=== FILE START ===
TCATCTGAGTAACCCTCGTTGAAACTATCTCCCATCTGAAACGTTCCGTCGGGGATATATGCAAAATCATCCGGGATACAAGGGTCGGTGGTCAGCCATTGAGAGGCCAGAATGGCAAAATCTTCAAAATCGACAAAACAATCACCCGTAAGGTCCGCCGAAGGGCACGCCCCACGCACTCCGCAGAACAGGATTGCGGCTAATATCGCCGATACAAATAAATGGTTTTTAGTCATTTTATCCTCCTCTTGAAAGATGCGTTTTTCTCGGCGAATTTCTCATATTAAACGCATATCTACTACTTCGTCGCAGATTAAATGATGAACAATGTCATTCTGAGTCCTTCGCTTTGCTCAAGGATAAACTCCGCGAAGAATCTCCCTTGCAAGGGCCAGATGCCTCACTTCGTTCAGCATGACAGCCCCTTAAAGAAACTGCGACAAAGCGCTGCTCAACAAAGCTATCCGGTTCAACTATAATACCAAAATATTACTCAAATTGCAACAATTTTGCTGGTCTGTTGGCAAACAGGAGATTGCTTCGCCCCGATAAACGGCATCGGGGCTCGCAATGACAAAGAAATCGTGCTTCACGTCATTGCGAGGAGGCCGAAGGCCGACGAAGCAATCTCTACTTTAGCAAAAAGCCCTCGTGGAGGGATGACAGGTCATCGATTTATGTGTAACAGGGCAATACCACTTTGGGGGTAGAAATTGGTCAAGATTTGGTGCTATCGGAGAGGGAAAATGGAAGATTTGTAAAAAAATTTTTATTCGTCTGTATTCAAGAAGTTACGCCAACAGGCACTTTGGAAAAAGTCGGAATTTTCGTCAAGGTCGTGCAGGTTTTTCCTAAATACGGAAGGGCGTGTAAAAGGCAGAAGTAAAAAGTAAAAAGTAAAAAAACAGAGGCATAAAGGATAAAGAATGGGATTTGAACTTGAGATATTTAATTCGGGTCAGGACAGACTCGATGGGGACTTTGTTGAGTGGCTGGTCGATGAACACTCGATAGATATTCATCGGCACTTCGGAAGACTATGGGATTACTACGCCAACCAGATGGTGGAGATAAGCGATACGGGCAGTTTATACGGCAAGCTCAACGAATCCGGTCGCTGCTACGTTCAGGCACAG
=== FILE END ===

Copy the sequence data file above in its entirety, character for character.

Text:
TCATCTGAGTAACCCTCGTTGAAACTATCTCCCATCTGAAACGTTCCGTCGGGGATATATGCAAAATCATCCGGGATACAAGGGTCGGTGGTCAGCCATTGAGAGGCCAGAATGGCAAAATCTTCAAAATCGACAAAACAATCACCCGTAAGGTCCGCCGAAGGGCACGCCCCACGCACTCCGCAGAACAGGATTGCGGCTAATATCGCCGATACAAATAAATGGTTTTTAGTCATTTTATCCTCCTCTTGAAAGATGCGTTTTTCTCGGCGAATTTCTCATATTAAACGCATATCTACTACTTCGTCGCAGATTAAATGATGAACAATGTCATTCTGAGTCCTTCGCTTTGCTCAAGGATAAACTCCGCGAAGAATCTCCCTTGCAAGGGCCAGATGCCTCACTTCGTTCAGCATGACAGCCCCTTAAAGAAACTGCGACAAAGCGCTGCTCAACAAAGCTATCCGGTTCAACTATAATACCAAAATATTACTCAAATTGCAACAATTTTGCTGGTCTGTTGGCAAACAGGAGATTGCTTCGCCCCGATAAACGGCATCGGGGCTCGCAATGACAAAGAAATCGTGCTTCACGTCATTGCGAGGAGGCCGAAGGCCGACGAAGCAATCTCTACTTTAGCAAAAAGCCCTCGTGGAGGGATGACAGGTCATCGATTTATGTGTAACAGGGCAATACCACTTTGGGGGTAGAAATTGGTCAAGATTTGGTGCTATCGGAGAGGGAAAATGGAAGATTTGTAAAAAAATTTTTATTCGTCTGTATTCAAGAAGTTACGCCAACAGGCACTTTGGAAAAAGTCGGAATTTTCGTCAAGGTCGTGCAGGTTTTTCCTAAATACGGAAGGGCGTGTAAAAGGCAGAAGTAAAAAGTAAAAAGTAAAAAAACAGAGGCATAAAGGATAAAGAATGGGATTTGAACTTGAGATATTTAATTCGGGTCAGGACAGACTCGATGGGGACTTTGTTGAGTGGCTGGTCGATGAACACTCGATAGATATTCATCGGCACTTCGGAAGACTATGGGATTACTACGCCAACCAGATGGTGGAGATAAGCGATACGGGCAGTTTATACGGCAAGCTCAACGAATCCGGTCGCTGCTACGTTCAGGCACAG